Films Have Rejuvenated Art of Pantomime 

 

Ancient Profession of the Mime Has Come Again Into Its

Own and Its Devotees Command Fabulous Prices.

 

By ROBERT ALLERTON PARKER.

 

   AN obscure comedian earning almost $36 a month in a Paris theatre sought employment with a motion picture concern to keep the proverbial wolf from the door. That was in 1904. To-day, as the French "King of the Movies," he is paid approximately $80,000 a year. He took a trip to St. Petersburg recently and cleared $20,000.

   Ten years ago Max Linder was pleased with the generosity of managers who paid him $9 a week for his services. In his contracts with the film manufacturers to-day he insists that they pay all his expenses. Before he left for Russia to pose for them they had to deposit 100,000 francs in his name in a Paris bank. He refused $9,000 for two weeks' work in Vienna because they would not pay his traveling expenses.

   He has now gone to Berlin, where, every evening for a month, he draws $800, with all expenses paid. Linder breaks the record with a salary of $24,000 a month.

   His face is his fortune.

   Asta Nielson, 24 years old, an insignificant slip of a Danish girl who never had the slightest stage experience, has become the foremost emotional actress for the picture plays in Europe. She poses mostly in Berlin, in pantomime plays written especially for her by the German dramatist Urban Gad. Her face is her fortune.

   Mlle. Mistinguett earns about $12,000 a year as a favorite of the Parisian stage. In her spare time she acts for the films. Her income from this work amounts to at least $20,000 a year. The face again!

   The fact is that the "movies" are creating a new art of facial pantomime. At least they are developing the technique of this art in a fashion never dreamt of in the legitimate theatre. The "close range” films, made so that the picture of a single actor or a single head enlarged to gigantic proportions is projected on the screen exact, the most realistic detail and truth in expression from the mime who is posing.

   The art of the mime is an ancient one, but it could never be adequately developed except through the medium of "movies." It has always been confined to the circus or the music halls, in which finesse was necessarily sacrificed to broad slapstick effects. The "classic" mimes invented a special vocabulary for their work. Emotions were not directly expressed. They were telegraphed, as it were, to audience, by a series of ridiculous signs. Vaudeville acrobats seem to have inherited many of these weird strange methods of communicating with an audience.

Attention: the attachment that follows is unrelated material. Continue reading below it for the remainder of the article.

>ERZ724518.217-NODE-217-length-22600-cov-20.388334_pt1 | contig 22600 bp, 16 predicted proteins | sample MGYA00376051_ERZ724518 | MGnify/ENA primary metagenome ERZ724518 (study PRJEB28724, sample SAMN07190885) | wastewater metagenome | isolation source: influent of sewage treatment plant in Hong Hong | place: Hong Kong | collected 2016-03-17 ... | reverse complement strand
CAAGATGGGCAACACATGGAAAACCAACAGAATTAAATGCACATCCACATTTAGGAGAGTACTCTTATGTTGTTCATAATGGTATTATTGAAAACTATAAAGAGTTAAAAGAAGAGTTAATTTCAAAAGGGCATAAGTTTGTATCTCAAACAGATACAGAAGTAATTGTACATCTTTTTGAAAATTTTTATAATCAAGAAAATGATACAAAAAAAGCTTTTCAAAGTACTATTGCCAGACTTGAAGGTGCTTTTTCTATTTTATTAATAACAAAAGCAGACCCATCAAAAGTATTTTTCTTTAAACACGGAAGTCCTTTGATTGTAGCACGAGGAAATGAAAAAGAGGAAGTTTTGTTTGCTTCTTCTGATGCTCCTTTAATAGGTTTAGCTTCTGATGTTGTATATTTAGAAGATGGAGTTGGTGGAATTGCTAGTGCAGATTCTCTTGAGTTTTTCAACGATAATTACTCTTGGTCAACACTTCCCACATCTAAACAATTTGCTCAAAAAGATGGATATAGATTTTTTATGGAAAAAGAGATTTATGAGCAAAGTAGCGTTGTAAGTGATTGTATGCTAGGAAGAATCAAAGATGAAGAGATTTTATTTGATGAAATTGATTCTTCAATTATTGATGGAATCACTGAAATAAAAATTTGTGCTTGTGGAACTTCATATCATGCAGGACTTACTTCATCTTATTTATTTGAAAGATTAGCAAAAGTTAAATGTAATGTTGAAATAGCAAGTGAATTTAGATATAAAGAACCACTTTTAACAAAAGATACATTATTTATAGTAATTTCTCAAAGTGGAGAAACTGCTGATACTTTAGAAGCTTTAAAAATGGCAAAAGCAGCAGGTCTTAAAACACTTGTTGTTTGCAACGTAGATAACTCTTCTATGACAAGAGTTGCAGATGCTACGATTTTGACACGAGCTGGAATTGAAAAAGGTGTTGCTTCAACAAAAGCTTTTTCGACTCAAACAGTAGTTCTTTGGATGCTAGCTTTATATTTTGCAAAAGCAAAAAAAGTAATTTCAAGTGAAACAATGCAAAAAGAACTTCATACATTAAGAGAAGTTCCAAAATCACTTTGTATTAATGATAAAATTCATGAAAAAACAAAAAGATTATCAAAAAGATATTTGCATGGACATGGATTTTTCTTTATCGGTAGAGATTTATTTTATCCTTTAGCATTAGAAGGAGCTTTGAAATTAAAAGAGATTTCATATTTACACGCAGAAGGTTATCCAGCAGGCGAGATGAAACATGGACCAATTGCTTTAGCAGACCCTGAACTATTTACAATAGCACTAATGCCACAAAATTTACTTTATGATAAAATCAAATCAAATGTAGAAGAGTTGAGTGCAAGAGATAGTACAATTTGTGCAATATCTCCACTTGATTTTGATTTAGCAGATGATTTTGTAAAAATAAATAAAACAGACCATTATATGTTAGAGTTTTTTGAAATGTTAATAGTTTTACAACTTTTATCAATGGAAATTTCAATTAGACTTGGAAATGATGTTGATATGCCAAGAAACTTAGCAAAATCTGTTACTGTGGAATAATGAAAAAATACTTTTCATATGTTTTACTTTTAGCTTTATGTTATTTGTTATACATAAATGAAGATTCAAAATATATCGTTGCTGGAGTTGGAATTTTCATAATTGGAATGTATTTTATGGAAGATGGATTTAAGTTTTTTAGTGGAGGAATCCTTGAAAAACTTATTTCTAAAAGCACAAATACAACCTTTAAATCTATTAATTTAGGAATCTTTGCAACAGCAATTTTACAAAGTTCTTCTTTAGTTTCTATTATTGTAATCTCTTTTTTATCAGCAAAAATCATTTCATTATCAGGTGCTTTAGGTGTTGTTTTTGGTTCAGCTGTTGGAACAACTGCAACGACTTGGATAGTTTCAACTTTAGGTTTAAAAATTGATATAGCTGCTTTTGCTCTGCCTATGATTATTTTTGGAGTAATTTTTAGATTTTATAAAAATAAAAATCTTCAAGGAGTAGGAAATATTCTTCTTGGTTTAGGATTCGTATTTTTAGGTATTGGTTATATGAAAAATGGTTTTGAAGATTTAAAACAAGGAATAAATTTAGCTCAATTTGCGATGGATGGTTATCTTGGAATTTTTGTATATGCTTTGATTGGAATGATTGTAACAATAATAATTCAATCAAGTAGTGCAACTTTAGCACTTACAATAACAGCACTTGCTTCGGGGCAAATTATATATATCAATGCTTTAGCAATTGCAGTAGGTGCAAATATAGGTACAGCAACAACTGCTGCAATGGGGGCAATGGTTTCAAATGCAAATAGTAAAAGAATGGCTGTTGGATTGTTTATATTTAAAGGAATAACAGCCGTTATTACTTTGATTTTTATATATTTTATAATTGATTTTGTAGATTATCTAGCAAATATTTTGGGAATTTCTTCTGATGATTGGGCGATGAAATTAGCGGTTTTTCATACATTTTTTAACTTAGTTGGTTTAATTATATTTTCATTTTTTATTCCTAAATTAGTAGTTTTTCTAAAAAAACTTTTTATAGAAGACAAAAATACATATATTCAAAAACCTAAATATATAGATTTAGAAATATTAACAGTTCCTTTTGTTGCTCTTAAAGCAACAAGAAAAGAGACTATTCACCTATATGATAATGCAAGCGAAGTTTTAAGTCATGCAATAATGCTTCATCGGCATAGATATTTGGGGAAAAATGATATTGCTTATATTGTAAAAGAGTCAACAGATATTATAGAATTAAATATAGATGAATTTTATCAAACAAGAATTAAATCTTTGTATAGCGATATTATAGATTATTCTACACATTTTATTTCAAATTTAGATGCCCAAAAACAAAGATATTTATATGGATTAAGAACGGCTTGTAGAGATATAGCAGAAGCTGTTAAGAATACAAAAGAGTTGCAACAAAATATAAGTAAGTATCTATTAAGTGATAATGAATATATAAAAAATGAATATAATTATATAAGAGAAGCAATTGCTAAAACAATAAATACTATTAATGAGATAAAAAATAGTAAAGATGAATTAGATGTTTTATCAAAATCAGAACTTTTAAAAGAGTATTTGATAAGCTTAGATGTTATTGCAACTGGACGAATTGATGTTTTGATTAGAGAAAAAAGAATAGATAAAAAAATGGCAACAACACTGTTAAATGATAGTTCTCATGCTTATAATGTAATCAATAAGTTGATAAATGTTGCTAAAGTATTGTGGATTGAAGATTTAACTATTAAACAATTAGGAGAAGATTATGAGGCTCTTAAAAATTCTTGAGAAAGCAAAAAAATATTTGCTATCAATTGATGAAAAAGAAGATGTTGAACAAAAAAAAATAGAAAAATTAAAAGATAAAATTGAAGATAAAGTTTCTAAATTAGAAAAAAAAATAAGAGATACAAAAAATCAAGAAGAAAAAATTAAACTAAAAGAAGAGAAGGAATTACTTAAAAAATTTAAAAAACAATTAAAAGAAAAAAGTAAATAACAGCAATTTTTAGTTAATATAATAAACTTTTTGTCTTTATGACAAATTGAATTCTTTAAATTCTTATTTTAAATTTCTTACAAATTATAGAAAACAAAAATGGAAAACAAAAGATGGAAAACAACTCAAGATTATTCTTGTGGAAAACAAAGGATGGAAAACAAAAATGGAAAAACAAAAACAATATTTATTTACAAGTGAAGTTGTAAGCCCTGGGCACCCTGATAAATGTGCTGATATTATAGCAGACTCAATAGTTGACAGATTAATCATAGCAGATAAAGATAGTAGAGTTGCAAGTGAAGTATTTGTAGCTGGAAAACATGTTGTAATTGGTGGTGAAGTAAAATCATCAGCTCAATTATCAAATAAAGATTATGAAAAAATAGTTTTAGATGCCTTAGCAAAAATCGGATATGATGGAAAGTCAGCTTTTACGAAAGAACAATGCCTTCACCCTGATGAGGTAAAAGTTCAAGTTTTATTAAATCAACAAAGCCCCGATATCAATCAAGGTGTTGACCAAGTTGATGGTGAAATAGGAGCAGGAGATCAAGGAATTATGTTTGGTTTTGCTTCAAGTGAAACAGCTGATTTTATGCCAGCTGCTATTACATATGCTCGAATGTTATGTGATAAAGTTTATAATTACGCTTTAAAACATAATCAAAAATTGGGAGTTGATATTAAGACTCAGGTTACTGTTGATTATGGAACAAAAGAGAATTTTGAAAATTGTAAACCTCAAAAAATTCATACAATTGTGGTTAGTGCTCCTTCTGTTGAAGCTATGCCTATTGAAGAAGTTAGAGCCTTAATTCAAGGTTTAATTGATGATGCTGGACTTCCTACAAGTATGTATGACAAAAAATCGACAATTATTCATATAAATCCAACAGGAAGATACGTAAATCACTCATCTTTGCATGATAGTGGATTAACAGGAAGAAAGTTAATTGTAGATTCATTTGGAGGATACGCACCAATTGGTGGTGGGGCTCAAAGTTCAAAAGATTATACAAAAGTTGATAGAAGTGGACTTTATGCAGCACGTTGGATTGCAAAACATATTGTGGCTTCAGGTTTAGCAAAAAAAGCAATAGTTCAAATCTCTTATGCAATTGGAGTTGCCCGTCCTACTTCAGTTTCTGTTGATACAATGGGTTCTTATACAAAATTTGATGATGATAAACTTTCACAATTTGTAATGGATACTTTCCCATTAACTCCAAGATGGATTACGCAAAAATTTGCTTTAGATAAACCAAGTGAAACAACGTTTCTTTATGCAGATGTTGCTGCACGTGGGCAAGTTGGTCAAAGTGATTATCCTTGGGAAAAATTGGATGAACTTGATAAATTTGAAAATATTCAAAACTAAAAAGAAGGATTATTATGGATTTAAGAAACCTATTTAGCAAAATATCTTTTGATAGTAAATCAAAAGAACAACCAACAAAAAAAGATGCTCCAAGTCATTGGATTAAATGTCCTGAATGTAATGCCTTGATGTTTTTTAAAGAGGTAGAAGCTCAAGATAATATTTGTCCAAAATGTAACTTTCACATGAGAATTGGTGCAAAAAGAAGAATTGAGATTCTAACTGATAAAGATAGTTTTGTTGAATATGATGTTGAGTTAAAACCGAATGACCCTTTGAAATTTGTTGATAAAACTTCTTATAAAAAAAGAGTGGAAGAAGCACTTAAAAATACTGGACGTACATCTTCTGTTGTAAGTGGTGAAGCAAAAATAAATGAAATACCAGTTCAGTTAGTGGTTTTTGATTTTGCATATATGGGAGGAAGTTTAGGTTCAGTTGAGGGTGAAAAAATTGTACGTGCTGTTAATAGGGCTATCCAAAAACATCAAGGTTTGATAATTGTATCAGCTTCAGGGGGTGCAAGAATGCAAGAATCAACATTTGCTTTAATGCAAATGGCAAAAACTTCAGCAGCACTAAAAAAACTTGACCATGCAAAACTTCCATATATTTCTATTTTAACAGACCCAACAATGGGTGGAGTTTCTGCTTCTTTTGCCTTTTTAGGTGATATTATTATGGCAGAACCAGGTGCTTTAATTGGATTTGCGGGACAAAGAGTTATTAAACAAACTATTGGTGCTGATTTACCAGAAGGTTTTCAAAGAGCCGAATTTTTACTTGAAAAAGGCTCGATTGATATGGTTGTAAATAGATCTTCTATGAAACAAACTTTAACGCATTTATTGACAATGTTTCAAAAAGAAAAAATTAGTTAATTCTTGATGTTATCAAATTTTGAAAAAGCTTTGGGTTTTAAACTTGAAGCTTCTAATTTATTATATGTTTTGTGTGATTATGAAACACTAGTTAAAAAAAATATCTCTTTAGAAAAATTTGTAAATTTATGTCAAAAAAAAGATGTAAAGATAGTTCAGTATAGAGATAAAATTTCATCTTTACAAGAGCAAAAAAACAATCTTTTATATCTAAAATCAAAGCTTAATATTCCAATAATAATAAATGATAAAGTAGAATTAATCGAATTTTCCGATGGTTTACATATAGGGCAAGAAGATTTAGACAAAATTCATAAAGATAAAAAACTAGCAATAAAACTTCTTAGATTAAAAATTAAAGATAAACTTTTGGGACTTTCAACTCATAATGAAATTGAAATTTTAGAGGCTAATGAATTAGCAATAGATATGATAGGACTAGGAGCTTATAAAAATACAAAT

Georges Wague, the greatest French mime, broke these artistic conventions. Severin has followed in his footsteps. The body is used as a direct medium through which Wague expresses emotions and mental states. Wague has a thin, nervous, angular face, eyes like burning coal, thin lips that are used with absolute artistry.

   Wague's hands, quivering and nervous, always expressive, are also a perfect medium of expression. His art is sober and serious, simple and sensuous, delicate and strong. Of course it is lost in the barnlike music halls; it is an art for the intimate theatre only – or the "movies."

   When you witness Asta Nielson in the mimic drama "Behind Comedy's Mask," for instance, you must notice an absolute control of expression, so great a control that the face seems almost a mask. Then, at a certain rather familiar and rather hackneyed climax, Fraulein Neilson indulges in some remarkable facial mimicry. It is "close range" work with a vengeance. Her head is enlarged to fill almost the entire screen. She weeps. She prays. She "emotes." It is wonderfully suggestive of the future possibilities in the art of pantomime.

   This microscopic realism is an entirely new thing in the theatre. It is calling for qualities and talents in actors that are hardly realized to-day. The face has really meant nothing in the history of the theatre. Rachel was ugly. Bernhardt "made up" with the brilliant tones of the impressionist painters. She was never "natural." Before the arrival of the intimate theatre an actor's face was never seen very distinctly by the great part of the audience. He could "make up" for the first rows or the last, but not for both. Absolute fidelity to life has never been possible or effective, so far as facial expression is concerned. There was a "mad riot" of futile expression.